The severely edited video, compiled over months by an undercover operative of PETA, which often has been accused of employing terrorist tactics, led to such a firestorm that Asmussen was removed from the National Racing Hall of Fame ballot even though he was considered a lock to be selected.

Subsequent investigations in New York, Kentucky and other jurisdictions have failed to come up with any wrongdoing on Asmussen’s part. Meanwhile, he just went about his work and won the Kentucky Oaks and Breeders’ Cup Distaff with Untapable, a longshot candidate for Horse of the Year.

Larry Collmus—A career that has had more pinnacles than the Himalayas reached its zenith when Collmus was named to succeed Tom Durkin as the race caller for NYRA. This capped a meteoric rise that in just a few years saw him go from Suffolk Downs to Monmouth to Gulfstream to Churchill Downs to NYRA as well as becoming the voice of the Triple Crown and Breeders’ Cup.

Dumb Ass Partners—Steve Coburn and Perry Martin charmed America with their rags to riches fairytale of breeding the $8,000 mare Love That Chase to $2,500 stallion Lucky Pulpit and coming up with California Chrome, the winner of the Santa Anita Derby, Kentucky Derby and Preakness. The stable got its nickname when someone remarked that only a dumb ass would pay $8,000 for a mare that had won only one cheap race.

It all started to go sour when Coburn unleashed a bitter, sore loser’s screed in the immediate aftermath of California Chrome failing to complete the Triple Crown. Given a chance to recant and apologize the following day he refused and doubled down. Obviously coached that he was in the process of descending from beloved to despised, he finally apologized on Good Morning America.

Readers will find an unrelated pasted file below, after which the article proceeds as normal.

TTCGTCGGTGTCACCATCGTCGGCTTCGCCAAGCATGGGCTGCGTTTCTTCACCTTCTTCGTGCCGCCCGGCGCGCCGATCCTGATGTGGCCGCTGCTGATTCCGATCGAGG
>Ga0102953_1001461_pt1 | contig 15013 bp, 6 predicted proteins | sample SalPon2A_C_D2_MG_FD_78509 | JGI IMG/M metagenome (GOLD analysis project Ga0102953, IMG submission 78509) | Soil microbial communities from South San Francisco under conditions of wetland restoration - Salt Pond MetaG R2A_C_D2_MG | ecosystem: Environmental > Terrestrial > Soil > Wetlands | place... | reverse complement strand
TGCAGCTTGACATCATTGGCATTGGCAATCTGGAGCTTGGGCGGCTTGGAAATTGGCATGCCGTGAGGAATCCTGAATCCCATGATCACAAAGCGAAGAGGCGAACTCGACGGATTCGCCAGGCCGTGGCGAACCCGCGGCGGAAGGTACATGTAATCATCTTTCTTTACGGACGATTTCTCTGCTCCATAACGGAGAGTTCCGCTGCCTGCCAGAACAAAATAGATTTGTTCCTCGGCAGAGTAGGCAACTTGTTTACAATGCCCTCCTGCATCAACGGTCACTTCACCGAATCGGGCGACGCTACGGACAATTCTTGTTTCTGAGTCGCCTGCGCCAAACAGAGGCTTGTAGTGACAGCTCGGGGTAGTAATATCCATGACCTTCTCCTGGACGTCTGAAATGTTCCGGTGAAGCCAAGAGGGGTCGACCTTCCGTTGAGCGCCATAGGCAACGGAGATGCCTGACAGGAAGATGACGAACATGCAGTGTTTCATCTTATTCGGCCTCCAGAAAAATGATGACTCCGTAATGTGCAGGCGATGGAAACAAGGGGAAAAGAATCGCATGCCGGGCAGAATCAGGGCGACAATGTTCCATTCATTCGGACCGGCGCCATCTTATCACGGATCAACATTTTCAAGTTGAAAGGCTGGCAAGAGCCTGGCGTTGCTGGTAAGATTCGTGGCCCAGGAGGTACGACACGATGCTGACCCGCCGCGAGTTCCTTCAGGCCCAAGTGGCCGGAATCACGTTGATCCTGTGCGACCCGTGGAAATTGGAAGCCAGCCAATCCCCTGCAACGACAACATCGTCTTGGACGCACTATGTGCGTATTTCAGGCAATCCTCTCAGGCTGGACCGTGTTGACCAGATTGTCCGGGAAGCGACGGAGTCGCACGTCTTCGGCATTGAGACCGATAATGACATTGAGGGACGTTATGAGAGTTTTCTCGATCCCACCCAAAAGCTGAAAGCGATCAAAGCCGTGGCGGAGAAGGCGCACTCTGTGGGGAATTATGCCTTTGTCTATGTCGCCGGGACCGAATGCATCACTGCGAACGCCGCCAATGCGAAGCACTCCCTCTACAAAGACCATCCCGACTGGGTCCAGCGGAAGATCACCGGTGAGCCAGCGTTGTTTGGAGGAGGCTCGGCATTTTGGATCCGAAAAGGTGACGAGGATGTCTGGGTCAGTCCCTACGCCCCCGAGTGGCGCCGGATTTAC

Alas, he hadn’t learned his lesson. When word leaked that he demanded $50,000 to have California Chrome parade at Del Mar on Pacific Classic Day, he accused racing writers of being in Del Mar’s pocket. Not only did this violate the rule of never picking a fight with someone who buys ink by the gallon, he might have alienated some of the people who vote for the Eclipse Awards.

Indian Charlie, Eddie Musselman—The man whose slogan is, “We never let the truth get in the way of a good story,” has been a bane of many in racing for years as he took shots, some of them vicious, at track management, owners, trainers, jockeys and anyone else not on his good side. On his behalf, he also made personalities out of people who had no personality and a lot of his stuff was pretty funny.

But he went over the line with a cruel, tasteless slur of immigrants on the backstretch. In the era of political correctness, it was all the excuse tracks, which probably were itching for a reason to bar him, needed.

To make matters worse, he got into a brawl with Dale Romans in the Churchill Downs barn area. He and his sheet were banished. Other tracks and sales companies quickly followed Churchill's lead.

Musselman filed suit against Churchill and a settlement was reached that will allow him back on the track in 2015. It will be interesting to see how much, if at all, he is chastened.

Rosie Napravnik—Talk about going out on top. After riding Untapable to victory in the Breeders’ Cup Distaff the No. 1 active female jockey used the winner’s circle interview to announce to a national TV audience that she and her husband, trainer Joe Sharp, are expecting their first child. As a result, she said, she is retiring. This got more attention in the mainstream media than all of the Breeders' Cup races.

Hey, it was a positive mention and you take what you can get.

Napravnik, only 26, left the door open to a comeback. “I can’t promise to stay off horses forever.”

Martin Panza—It didn’t take long for the veteran of West Coast racing to make his mark in the East. Named NYRA’s Senior Vice President of Racing Operations in October 2013, he shook up the racing agenda, creating an uber Super Saturday of 10 graded stakes, six Grade 1, on Belmont Stakes Day.